I think it's the obligation of gay people to say that whether Manti's actions were the result of extreme sexual naiveté or an attempt to mask his lack of pro athlete hyper-heterosexual, these are patterns that are common in our community.
Yes, she came out in a bigger way than ever before, but at the same time this was about her, not our community. It was her way of doing it, not ours. The award she accepted was for her career achievements, not for our community.
What I got was a woman who realizes that professionally she has achieved it all. There are no more mountains to climb unless she really, really wants to scale another show biz Everest. And she might. Or not.
Yes, she has a right to come out as she wishes, but she also has it in her to be bigger than that, to contribute what she knows about loneliness and hurt to benefit kids who don't have the love of friends and family, and she chose this awards show, this platform, to obfuscate once again.
What seems to draw many gay people to celebrity culture is the skill that both gays and celebrities must cultivate to navigate between privacy and disclosure under the watchful eye of strangers. And if there's one thing LGBT people should agree on, it's the importance of compassion.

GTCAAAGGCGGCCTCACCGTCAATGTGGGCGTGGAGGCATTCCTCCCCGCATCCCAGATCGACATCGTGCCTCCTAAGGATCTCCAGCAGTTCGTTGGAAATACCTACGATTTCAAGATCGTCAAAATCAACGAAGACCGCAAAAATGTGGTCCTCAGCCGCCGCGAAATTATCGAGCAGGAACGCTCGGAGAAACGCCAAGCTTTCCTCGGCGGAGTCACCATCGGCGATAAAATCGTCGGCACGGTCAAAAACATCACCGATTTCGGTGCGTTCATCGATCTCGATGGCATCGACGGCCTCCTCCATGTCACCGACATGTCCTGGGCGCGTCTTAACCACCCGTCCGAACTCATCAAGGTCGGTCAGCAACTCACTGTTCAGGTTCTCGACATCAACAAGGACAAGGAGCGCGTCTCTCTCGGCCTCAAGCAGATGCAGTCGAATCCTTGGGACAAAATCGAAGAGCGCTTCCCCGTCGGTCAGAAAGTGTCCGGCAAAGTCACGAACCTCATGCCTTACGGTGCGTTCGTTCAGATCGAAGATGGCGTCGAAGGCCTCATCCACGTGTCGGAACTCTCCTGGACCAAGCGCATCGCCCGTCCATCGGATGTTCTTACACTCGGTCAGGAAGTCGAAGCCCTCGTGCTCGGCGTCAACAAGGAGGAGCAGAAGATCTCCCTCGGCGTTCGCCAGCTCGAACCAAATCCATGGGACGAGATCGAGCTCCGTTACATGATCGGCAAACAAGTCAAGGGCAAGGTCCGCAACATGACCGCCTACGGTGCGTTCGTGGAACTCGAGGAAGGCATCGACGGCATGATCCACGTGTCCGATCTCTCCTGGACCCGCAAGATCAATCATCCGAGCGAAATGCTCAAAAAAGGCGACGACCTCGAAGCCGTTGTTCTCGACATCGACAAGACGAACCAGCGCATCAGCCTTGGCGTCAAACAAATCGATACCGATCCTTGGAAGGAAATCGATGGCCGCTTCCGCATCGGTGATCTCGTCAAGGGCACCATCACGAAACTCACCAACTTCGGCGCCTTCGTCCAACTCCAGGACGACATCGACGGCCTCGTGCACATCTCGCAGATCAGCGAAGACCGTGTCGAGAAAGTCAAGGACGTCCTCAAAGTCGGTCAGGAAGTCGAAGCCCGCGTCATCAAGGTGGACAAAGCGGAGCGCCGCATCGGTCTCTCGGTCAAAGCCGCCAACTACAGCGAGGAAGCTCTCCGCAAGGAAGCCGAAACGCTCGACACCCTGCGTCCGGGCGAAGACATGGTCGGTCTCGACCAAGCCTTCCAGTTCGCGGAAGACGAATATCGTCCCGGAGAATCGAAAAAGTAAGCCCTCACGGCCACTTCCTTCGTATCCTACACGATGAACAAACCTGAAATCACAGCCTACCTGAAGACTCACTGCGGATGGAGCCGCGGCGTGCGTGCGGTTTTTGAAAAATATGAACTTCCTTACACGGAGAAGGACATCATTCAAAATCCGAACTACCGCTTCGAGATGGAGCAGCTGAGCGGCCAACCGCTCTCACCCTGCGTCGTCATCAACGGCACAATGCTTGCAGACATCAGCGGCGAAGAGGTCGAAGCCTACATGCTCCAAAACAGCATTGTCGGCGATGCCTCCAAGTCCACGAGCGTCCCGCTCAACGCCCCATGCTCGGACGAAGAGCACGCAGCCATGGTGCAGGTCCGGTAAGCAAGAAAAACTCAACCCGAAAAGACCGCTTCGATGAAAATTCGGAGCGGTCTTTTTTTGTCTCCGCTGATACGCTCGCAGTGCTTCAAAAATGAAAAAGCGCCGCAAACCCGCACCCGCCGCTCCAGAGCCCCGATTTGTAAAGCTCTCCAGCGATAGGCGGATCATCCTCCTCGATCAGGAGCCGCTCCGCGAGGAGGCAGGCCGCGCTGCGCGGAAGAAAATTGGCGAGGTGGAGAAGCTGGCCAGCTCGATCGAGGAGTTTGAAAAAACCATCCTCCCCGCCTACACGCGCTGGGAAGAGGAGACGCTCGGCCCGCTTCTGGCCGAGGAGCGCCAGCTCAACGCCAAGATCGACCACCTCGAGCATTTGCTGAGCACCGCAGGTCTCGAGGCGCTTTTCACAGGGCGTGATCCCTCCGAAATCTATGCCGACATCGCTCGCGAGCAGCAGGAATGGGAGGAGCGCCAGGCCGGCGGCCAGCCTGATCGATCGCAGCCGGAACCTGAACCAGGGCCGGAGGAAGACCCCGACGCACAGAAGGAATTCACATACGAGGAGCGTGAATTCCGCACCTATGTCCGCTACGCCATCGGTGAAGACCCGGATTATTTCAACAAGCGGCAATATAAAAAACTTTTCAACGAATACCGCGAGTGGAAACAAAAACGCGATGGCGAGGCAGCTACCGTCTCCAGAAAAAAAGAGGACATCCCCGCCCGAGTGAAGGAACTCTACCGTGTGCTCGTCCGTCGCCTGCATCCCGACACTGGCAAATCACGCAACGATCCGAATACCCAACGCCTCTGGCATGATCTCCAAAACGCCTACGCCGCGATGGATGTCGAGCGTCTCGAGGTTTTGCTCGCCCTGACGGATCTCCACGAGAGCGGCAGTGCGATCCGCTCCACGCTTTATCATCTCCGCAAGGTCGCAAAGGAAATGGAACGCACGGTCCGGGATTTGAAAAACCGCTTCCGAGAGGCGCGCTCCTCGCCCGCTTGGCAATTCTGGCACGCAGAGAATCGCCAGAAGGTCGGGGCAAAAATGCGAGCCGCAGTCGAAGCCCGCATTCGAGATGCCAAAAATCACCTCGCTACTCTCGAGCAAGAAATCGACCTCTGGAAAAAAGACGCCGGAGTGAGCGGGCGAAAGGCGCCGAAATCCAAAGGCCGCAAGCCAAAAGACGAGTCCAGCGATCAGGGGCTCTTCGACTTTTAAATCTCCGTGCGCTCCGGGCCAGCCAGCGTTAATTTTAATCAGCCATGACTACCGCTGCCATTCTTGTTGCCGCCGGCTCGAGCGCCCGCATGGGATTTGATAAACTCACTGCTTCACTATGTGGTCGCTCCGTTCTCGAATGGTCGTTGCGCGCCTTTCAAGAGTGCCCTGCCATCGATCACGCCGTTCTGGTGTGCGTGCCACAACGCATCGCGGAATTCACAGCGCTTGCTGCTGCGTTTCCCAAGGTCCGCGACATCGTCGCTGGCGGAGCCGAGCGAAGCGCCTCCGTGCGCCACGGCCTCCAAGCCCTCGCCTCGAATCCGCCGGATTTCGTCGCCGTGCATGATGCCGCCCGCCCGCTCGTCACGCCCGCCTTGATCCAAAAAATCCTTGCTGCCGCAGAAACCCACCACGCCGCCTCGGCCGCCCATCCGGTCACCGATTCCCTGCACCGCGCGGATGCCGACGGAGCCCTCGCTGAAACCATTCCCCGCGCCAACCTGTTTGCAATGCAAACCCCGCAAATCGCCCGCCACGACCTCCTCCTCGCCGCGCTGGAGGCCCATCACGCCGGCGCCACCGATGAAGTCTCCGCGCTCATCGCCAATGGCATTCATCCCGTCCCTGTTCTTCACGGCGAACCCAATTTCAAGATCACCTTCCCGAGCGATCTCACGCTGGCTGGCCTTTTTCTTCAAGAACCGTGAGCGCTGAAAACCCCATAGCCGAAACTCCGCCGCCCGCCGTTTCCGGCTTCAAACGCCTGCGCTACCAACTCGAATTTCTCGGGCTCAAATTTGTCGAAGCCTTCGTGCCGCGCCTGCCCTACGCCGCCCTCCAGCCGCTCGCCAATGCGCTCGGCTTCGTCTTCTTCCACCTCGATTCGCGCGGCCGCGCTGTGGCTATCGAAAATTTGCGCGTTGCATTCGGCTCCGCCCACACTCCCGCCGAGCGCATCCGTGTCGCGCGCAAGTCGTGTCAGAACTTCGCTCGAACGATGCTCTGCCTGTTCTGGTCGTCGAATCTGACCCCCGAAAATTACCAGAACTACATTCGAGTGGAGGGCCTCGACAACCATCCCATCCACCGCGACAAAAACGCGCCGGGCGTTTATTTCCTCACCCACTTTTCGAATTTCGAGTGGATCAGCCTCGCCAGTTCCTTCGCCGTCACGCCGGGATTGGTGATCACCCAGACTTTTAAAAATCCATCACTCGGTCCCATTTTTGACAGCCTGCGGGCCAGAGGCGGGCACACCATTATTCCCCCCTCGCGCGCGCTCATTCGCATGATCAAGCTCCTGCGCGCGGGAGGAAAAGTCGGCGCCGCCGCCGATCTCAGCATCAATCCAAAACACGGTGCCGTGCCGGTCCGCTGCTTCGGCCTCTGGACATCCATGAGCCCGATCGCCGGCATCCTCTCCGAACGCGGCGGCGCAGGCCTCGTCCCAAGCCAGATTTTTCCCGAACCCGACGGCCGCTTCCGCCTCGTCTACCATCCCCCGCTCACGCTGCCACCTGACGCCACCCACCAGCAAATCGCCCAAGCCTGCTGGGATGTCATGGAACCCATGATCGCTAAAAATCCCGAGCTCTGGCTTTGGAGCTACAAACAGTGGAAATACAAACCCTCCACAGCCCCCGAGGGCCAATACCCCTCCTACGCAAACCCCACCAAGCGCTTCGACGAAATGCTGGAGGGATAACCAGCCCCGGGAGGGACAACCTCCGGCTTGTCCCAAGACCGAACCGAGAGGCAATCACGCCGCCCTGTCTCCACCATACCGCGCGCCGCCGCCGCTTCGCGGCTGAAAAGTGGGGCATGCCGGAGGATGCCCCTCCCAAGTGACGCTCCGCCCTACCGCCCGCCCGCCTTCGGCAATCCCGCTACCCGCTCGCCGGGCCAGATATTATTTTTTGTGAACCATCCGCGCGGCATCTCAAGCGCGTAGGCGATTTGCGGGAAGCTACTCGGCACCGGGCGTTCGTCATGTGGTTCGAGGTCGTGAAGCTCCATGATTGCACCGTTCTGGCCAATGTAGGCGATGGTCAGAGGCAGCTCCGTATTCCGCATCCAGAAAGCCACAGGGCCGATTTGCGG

Ms. Foster's speech was one given by a whole, complex human being -- a mother, a co-parent, an ex-wife, a daughter, a caregiver, a middle-aged adult -- not a one-dimensional poster child for any particular community. If people expected that from her, then that's their problem, not hers.
A lot of people will say that it was up to her when and where to come out, and they're absolutely right, but that still doesn't mean she wasn't a coward, and it doesn't change the fact that she could have helped millions of people by coming out years ago.
Whatever you thought of last night, you'd have to agree that it was another indication of how it's becoming harder and harder for anyone in public life to have any real credibility and still be living in the closet.